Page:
C.S. Lewis friendship

Love is More Than This

6:00:00 AMEvelyn Hildebrand

Perhaps you have noticed the current trend to re-label Valentine’s Day as Singles’ Awareness Day. In conversations or messages tinted with bitterness, Valentine’s Day is equated with Singles’ Awareness Day so that if you do happen to be alone and eating tuna with your cats on the most romantic day of the year, you won’t be offended.

Singles’ Awareness Day. It is a flashing neon sign screaming VACANCY. It is the screeching note of a culture rooted in the lie that we are nothing if we don’t have someone. It is the whining of a selfish child begging, “Pay attention to me.”

I can understand where the idea of changing the name of the holiday to Singles’ Awareness Day comes from. There are some who, whether through the loss of a spouse, a divorce, or a break-up, are spending Valentine’s Day alone and suffering. However, denying the existence of the romantic holiday is not going to alleviate their suffering, it only glosses over it. Besides, the title of Singles’ Awareness Day is often thrown out in bitterness—as if singleness were an incurable disease one hates to be reminded of and yet feels the need to educate others about. 

But singleness is not a disease and we are missing the point.

In the invention of an alternate unsentimental inoffensive name for the romantic holiday, we show a lack of understanding about what Valentine’s is truly about. Valentine’s Day is not celebrated in order that we may feel loved, but that we may love others in a special and intentional way. C.S. Lewis speaks of several different types of love in The Four Loves. One of these loves, which he refers to as “Need-love” is when
 “the beloved is seen in relation to our own needs, just as the scullery tap is seen by the thirsty man or the glass of gin by the alcoholic.” 
There is a craving for some object that we sense a need to possess. Calling Valentine’s Day Singles’ Awareness Day is a perfect example of this “Need-love.” Each and every one of us is longing to be loved by someone else and when we don’t have a romantic other to share this special day with, we call out for notice. We feel that we need someone to come and to love us. And that desire is good. It is normal, even. But it isn’t all that love is.

When I was a little girl, Valentine’s Day was the most creative holiday of the year. My mom would help my siblings and I to craft little notes, and sometimes treats, for all of our friends, and we would exchange them with glee. It was exciting to think up a brand-new pun for a valentine card, such as a picture of a bear with a heart that said, “I love you beary much!” There were craft supplies—lace doilies, red paper, and glitter—strewn all over the kitchen table. Heart-shaped cookies baked in the oven and later were frosted, sprinkled, and placed in little bags to take to friends.

At the same time, my siblings and I did understand that there was a special appeal about the holiday for my parents—my dad always bought my mom roses and my mom always baked him a cherry pie—but there was no emphasis on the need for romance. There was no selfish need-love. There was no asking for attention. Instead, my parents delighted in doing special things for each other on Valentine’s Day. Their example rubbed off on me.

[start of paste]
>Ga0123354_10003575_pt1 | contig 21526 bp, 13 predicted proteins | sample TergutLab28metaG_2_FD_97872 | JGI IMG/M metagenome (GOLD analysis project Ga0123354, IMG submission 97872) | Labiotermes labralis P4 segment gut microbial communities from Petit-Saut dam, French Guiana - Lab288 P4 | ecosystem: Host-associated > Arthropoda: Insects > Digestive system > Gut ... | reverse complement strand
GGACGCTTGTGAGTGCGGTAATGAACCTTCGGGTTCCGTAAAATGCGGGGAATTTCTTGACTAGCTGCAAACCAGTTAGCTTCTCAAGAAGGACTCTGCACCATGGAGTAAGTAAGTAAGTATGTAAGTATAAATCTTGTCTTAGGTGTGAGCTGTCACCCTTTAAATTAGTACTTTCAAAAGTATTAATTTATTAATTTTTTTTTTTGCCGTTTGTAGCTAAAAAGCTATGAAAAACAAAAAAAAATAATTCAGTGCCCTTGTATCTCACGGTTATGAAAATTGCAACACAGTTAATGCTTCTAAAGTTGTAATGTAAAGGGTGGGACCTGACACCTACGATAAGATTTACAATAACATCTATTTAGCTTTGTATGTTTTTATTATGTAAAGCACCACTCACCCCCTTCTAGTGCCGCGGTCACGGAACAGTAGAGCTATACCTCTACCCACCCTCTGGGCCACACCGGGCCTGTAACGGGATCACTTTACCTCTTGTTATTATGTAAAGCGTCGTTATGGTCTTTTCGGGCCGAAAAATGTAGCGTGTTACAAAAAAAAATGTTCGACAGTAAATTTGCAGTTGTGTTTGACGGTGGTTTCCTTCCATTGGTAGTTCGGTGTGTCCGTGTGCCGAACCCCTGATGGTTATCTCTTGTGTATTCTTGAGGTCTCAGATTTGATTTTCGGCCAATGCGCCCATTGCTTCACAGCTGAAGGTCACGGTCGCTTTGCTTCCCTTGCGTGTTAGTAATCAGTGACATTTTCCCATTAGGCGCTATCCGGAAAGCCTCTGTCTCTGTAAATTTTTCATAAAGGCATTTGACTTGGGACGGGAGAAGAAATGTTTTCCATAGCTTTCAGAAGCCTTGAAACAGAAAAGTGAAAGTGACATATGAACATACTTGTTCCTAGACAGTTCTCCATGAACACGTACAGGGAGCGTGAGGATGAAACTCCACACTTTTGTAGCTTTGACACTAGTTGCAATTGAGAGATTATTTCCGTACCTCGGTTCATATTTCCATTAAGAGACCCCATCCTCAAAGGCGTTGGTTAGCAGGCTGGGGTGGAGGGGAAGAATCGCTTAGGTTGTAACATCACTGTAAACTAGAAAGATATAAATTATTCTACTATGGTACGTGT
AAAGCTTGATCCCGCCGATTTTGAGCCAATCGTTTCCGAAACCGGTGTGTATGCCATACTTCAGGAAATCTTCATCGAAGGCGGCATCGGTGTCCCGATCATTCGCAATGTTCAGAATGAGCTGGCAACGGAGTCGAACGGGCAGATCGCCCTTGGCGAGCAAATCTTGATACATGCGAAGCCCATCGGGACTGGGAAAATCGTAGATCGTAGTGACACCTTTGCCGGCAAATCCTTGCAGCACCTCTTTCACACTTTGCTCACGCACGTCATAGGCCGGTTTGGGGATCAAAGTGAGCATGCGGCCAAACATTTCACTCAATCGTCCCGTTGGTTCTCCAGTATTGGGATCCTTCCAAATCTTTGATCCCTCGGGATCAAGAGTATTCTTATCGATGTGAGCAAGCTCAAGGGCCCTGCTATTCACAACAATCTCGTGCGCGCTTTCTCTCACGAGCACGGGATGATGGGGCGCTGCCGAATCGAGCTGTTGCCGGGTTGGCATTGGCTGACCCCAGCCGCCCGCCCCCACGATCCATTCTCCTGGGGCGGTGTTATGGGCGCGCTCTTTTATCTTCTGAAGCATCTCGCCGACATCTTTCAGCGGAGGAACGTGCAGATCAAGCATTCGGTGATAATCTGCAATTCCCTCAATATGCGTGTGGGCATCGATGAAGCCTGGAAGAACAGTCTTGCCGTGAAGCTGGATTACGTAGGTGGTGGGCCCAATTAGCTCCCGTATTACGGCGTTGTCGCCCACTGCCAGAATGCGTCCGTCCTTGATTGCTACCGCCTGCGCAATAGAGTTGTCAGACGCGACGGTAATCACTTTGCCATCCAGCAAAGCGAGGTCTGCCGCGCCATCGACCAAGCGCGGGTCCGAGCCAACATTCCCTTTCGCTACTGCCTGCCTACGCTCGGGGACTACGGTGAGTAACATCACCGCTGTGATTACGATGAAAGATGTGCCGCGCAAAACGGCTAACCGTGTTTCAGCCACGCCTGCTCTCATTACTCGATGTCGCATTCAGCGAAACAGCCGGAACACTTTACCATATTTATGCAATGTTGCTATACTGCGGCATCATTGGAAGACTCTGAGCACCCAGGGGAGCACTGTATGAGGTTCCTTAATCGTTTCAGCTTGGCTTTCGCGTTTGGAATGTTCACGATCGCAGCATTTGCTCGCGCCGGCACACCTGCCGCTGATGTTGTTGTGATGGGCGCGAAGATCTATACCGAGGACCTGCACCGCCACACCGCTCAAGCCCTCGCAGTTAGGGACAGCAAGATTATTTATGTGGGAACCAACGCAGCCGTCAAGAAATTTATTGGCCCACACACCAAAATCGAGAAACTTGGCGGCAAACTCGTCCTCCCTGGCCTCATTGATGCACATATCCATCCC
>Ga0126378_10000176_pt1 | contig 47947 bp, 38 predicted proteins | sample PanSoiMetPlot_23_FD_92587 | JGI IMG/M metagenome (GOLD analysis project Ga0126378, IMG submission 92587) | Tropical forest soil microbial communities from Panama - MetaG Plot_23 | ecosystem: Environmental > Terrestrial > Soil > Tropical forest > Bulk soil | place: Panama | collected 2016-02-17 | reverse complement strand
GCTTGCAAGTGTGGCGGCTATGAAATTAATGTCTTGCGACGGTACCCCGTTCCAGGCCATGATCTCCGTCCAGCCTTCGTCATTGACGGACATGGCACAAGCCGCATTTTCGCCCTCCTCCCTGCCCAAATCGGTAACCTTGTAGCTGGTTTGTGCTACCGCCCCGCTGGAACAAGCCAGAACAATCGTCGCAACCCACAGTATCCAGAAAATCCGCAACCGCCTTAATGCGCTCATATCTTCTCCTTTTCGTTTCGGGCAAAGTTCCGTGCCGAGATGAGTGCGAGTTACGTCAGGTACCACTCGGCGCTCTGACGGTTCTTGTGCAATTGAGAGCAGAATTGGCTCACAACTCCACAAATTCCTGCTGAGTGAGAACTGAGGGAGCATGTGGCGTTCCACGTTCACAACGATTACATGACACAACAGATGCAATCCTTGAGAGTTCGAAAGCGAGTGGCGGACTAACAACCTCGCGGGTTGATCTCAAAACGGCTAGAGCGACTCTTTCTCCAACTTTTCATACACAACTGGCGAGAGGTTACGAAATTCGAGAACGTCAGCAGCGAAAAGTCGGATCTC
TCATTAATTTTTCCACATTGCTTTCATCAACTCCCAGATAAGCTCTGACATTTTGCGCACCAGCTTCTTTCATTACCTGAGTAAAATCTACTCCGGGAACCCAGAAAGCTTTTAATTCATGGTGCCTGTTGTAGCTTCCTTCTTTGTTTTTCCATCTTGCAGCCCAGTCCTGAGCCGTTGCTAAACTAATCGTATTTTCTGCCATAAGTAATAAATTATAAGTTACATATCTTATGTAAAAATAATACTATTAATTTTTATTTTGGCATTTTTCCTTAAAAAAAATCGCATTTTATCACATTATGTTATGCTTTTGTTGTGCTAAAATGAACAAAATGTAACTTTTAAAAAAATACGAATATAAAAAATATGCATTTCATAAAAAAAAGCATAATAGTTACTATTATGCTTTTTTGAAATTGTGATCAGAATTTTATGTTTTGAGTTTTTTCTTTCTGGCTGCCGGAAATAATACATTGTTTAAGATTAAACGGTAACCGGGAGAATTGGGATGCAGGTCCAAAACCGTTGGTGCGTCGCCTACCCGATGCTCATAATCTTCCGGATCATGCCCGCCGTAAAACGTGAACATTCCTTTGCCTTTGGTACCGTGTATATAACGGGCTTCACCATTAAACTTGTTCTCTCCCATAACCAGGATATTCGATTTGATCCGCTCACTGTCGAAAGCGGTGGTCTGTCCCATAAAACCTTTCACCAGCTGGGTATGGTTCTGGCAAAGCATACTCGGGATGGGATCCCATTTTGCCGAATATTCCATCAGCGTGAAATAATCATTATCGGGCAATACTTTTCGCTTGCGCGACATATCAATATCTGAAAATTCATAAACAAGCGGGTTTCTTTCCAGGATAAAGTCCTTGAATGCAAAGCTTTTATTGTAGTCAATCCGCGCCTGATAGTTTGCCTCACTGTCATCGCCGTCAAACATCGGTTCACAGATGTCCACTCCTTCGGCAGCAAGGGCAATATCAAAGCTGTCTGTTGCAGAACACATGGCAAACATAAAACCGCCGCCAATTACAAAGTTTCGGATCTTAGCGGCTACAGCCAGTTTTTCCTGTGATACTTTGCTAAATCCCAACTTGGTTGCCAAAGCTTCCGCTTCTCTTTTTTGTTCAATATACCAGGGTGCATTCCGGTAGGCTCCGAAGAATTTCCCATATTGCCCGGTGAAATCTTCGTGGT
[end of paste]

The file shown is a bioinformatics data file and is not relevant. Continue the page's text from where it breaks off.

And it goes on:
Lewis also speaks of a “Gift-love,” where we pour ourselves out for the beloved and are transformed more closely into the image of God.  Lewis writes: 
“Among our Gift-loves those are most God-like which are most boundless and unwearied in giving.  All the things the poets say about them are true. Their joy, their energy, their patience, their readiness to forgive, their desire for the good of the beloved—all this is a real and all but adorable image of the Divine life.” 
In this idea, Lewis is explaining that a truer form of love is giving of myself for the good of someone else. This is the type of love that my parents express to me not only in the Valentine’s gifts they give each other, but every time they serve each other in the difficulties of daily life, and this “Gift-love” is exactly what Valentine’s Day is all about.

Valentine’s Day is a day to remember those we love and to go out of our way to show them that we care.

So even though I am twenty-two and didn't have a hot date scheduled for Saturday, I still celebrate Valentine’s Day. 

I wrote notes to my friends.  

I went to dinner with my mom. 

I baked a heart-shaped loaf of bread.  

And I am happy for those of my friends who are in relationships and appreciate that there is a special day for them to deepen their love for each other. 

Valentine’s Day is about giving of ourselves to others.


There is no need to re-label this holiday. Valentine’s Day is its proper name.

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Stasia Phillips - Guest Author 

I desire to live simply and authentically, embracing the world with wonder. I draw inspiration from good books, my faith, hazelnut lattes, and conversations with friends. Read more of my writing at my blog entitled Sometimes My Hands are Cold.


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